“I’ve never won a bracket group. I usually bet on my favorite teams, like Wisconsin and Notre Dame, but they’ve never gotten me very far. I sometimes pick which mascot would win in a fight and take them all the way to the championship,” Graham articulated. “I actually placed last in my bracket last year. I chose Wisconsin to win it all, and they got upset in the first round to Oregon. I was pretty angry,” he stated. 

Despite his lack of success, Graham still spends lots of time watching games.

 “I usually take one or two days off at the beginning of the tournament to watch the first round of games. I put up every game on four or five screens and watch them all at once. It isn’t really just a game to me; it’s more like a lifestyle,” he claimed. 

Graham hopes to claim the top spot in one of his many bracket groups, which will formally get started after this year’s tournament field is revealed on Selection Sunday  on March 15. 

While many people like Graham take their brackets very seriously, others make casual brackets just for the fun of it. One of these people is senior Geneva Gomez, who doesn’t follow college basketball until March comes around. In an interview, Gomez claimed, “I pick teams based on their names. If they have a cool name, like Gonzaga, that’s who I take to go the farthest.” This worked pretty well for her last year, as Gonzaga made it all the way to the Elite Eight.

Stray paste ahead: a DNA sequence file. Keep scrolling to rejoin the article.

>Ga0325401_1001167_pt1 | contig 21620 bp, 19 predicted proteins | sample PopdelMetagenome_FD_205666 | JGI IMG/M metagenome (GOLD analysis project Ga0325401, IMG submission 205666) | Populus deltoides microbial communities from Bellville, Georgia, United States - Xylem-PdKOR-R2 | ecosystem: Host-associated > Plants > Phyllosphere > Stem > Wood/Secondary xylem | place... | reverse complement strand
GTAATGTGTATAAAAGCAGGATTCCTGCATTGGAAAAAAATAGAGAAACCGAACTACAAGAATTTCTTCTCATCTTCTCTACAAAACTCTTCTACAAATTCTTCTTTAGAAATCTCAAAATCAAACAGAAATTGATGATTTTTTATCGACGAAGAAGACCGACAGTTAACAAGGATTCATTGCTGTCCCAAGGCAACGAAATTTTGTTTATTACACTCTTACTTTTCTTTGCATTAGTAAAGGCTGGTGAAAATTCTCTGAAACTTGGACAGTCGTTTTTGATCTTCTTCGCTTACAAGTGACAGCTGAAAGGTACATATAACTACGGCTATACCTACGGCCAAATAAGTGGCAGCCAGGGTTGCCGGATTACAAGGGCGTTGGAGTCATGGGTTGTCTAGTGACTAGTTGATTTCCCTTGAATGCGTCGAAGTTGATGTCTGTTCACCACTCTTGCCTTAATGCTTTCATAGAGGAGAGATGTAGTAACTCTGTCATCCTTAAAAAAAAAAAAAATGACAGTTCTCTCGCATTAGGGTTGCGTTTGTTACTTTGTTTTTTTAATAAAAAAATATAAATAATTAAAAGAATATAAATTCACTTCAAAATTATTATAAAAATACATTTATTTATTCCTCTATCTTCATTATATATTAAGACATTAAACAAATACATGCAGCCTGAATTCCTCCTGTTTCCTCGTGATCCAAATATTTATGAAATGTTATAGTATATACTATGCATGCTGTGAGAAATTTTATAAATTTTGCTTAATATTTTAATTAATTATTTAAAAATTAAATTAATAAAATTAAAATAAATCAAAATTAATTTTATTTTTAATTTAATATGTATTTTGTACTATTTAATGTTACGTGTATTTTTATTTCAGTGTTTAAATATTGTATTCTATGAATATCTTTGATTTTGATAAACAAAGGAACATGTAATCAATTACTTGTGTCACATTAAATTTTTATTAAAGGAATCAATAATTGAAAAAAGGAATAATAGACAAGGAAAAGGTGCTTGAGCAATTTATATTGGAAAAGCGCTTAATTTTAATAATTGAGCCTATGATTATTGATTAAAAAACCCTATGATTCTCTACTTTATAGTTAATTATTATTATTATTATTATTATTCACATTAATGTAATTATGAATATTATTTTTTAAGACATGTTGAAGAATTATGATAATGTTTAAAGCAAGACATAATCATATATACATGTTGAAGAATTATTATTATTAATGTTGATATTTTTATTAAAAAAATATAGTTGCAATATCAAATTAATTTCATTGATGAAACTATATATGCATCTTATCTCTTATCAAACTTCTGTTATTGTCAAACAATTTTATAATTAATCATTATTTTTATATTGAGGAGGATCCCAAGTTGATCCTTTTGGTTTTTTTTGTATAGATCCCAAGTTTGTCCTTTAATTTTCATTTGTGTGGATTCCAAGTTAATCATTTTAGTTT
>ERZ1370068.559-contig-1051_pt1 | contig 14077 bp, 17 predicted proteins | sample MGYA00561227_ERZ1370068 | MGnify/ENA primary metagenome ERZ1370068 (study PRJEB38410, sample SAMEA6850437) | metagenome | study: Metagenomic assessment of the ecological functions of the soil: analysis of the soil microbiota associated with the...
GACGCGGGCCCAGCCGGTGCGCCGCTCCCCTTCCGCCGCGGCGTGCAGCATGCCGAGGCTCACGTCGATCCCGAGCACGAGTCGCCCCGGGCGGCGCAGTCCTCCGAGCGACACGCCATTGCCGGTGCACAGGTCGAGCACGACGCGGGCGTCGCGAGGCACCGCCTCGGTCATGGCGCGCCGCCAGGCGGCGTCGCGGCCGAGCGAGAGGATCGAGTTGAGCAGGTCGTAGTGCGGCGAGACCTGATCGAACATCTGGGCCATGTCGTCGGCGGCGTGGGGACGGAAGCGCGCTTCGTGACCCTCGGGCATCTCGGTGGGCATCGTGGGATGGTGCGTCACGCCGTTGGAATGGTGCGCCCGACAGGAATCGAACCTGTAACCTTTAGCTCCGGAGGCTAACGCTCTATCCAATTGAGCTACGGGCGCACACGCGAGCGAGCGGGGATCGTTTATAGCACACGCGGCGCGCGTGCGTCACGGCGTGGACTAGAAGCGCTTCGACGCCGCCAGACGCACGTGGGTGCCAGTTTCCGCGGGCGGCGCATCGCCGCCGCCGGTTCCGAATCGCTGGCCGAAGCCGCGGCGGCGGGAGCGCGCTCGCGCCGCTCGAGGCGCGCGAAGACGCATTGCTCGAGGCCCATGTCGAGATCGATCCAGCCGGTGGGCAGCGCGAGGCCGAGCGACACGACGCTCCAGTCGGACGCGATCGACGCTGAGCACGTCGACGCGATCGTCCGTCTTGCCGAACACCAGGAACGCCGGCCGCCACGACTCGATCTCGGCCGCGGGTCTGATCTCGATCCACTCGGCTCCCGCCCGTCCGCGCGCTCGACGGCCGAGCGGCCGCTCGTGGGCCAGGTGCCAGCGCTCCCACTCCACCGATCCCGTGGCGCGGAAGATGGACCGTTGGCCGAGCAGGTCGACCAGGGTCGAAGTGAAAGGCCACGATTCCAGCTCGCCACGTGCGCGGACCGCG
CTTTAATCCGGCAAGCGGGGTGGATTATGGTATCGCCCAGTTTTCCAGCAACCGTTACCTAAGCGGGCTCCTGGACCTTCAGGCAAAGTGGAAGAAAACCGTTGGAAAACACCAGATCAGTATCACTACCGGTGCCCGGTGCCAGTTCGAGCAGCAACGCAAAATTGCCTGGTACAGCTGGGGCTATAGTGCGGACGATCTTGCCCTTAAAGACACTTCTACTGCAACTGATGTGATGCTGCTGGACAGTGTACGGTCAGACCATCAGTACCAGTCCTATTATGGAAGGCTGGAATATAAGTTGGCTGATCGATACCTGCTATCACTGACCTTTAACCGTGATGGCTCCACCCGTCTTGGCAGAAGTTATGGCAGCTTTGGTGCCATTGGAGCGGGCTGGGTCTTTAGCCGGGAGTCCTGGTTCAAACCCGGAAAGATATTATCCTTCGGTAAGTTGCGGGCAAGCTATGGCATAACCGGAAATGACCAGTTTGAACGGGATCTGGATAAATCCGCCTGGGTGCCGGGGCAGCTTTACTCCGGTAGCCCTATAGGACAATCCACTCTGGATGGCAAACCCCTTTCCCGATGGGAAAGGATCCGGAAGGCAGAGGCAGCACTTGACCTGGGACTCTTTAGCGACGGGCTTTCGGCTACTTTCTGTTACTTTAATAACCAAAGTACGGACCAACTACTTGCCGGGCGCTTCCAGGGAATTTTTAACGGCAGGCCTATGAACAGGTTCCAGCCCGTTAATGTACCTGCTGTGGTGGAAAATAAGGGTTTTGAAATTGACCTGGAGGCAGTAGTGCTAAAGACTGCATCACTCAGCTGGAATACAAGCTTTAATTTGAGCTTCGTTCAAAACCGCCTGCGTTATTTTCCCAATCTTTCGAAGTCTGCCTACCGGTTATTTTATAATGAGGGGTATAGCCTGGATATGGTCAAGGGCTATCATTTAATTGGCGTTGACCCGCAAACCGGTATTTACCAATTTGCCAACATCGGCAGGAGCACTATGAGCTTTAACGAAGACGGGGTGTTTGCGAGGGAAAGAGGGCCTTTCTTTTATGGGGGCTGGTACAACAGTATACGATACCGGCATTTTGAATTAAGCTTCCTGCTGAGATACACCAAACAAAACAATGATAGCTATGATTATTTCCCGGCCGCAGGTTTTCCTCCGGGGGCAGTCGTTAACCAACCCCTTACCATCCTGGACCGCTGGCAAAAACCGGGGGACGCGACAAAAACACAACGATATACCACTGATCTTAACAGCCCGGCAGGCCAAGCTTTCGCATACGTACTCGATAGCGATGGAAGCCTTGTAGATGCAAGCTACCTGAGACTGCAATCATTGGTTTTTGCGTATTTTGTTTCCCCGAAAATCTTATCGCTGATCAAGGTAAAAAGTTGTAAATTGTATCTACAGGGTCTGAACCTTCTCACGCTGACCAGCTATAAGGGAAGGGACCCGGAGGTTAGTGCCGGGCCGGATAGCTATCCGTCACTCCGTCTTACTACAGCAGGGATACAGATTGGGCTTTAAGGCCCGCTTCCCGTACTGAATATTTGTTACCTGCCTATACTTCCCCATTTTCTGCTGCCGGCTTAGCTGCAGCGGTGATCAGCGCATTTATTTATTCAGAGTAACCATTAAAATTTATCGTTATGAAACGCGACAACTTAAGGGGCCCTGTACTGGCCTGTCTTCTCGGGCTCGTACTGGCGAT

However, this is a somewhat new thing for Gomez, as she’s only been making brackets since seventh grade. “I only started making brackets because our math teacher made us do it. I’ve just done it every year since then,” she said. 

Despite not knowing much about March Madness, Gomez still enjoys all the things that come along with it: “I usually follow all the games on my phone. If you have a TV provider, you can watch all the games for free on the March Madness app,” Gomez explained. “I don’t bet money on the games, but it’s fun to see your bracket beat out all of your friends’ brackets, even when they know a lot more than you do.”


As the tournament is coming soon, here’s one fan’s take on what to watch for:


The ACC is having a down year: With only three ranked teams as of week 15, the Atlantic Coast Conference (ACC) is not living up to its preseason expectations. At the end of last year’s regular season, the ACC claimed eight of the top 25 spots in the Associated Press rankings. Those rankings included teams such as North Carolina, Duke, Virginia, Virginia Tech and others. This year, Duke has suffered a few bad losses, which include a 20-point beat-down against North Carolina State and a 12-point overtime loss to a sub-par Wake Forest team. The University of North Carolina has only won four conference games, one of their worst records of the past two decades. Don’t be surprised if the ACC sends only a few teams to the tournament.